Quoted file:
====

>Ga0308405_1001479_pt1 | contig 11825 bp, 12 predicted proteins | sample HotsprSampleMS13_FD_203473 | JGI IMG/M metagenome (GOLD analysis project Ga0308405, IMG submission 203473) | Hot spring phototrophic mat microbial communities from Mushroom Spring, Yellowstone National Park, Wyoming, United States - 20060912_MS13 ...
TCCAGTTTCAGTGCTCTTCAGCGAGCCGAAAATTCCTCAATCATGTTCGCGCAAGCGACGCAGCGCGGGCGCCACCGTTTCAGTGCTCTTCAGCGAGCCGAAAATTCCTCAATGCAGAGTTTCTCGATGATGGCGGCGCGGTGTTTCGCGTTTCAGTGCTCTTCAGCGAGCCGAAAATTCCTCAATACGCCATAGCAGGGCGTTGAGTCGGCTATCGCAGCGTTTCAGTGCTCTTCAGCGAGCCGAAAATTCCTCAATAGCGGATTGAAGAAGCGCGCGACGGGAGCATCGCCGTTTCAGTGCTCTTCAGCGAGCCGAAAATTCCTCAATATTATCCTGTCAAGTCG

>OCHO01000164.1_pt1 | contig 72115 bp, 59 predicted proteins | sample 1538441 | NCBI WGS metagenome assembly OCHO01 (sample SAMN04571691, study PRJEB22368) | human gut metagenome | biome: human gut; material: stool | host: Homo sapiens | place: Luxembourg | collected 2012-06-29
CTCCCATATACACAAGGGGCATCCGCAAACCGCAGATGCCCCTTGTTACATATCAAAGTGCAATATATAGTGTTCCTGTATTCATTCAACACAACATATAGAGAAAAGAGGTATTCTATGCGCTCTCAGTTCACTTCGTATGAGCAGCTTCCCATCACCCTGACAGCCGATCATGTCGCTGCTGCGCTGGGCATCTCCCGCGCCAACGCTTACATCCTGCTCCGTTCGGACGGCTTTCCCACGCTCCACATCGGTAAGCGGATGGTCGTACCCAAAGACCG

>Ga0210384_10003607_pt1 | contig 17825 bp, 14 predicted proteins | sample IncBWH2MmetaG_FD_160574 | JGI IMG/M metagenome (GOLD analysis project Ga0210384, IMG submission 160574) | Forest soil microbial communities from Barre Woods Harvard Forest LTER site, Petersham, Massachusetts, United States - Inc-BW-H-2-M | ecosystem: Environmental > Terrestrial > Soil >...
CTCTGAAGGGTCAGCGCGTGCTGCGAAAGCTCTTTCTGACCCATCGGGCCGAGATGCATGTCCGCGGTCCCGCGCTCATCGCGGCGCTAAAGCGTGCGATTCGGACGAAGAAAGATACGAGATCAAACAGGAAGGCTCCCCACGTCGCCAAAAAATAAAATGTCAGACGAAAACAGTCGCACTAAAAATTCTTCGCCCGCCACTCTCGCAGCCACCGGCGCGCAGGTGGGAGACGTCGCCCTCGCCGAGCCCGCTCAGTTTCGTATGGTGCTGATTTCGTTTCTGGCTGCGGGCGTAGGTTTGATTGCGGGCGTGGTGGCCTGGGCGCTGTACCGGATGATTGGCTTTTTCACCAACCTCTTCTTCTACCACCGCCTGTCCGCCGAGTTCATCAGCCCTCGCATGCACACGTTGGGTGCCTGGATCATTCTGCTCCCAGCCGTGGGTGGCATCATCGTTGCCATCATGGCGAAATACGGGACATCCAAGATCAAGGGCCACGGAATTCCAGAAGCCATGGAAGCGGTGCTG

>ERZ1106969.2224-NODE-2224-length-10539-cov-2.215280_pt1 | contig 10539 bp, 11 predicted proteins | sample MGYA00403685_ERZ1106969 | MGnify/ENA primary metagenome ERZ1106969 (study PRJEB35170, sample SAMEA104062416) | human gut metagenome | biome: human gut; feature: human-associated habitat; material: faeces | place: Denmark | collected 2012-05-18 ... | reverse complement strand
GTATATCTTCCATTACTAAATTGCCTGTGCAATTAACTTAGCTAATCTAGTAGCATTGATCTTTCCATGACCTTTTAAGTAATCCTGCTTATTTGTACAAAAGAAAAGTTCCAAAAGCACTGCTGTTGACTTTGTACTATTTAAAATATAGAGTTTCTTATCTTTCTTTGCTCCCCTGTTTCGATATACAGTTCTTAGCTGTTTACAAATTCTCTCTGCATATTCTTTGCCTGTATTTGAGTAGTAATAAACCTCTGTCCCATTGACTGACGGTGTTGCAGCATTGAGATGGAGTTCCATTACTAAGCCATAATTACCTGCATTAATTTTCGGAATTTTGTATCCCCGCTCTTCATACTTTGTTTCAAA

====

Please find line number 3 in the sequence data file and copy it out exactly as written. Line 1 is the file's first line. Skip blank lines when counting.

>OCHO01000164.1_pt1 | contig 72115 bp, 59 predicted proteins | sample 1538441 | NCBI WGS metagenome assembly OCHO01 (sample SAMN04571691, study PRJEB22368) | human gut metagenome | biome: human gut; material: stool | host: Homo sapiens | place: Luxembourg | collected 2012-06-29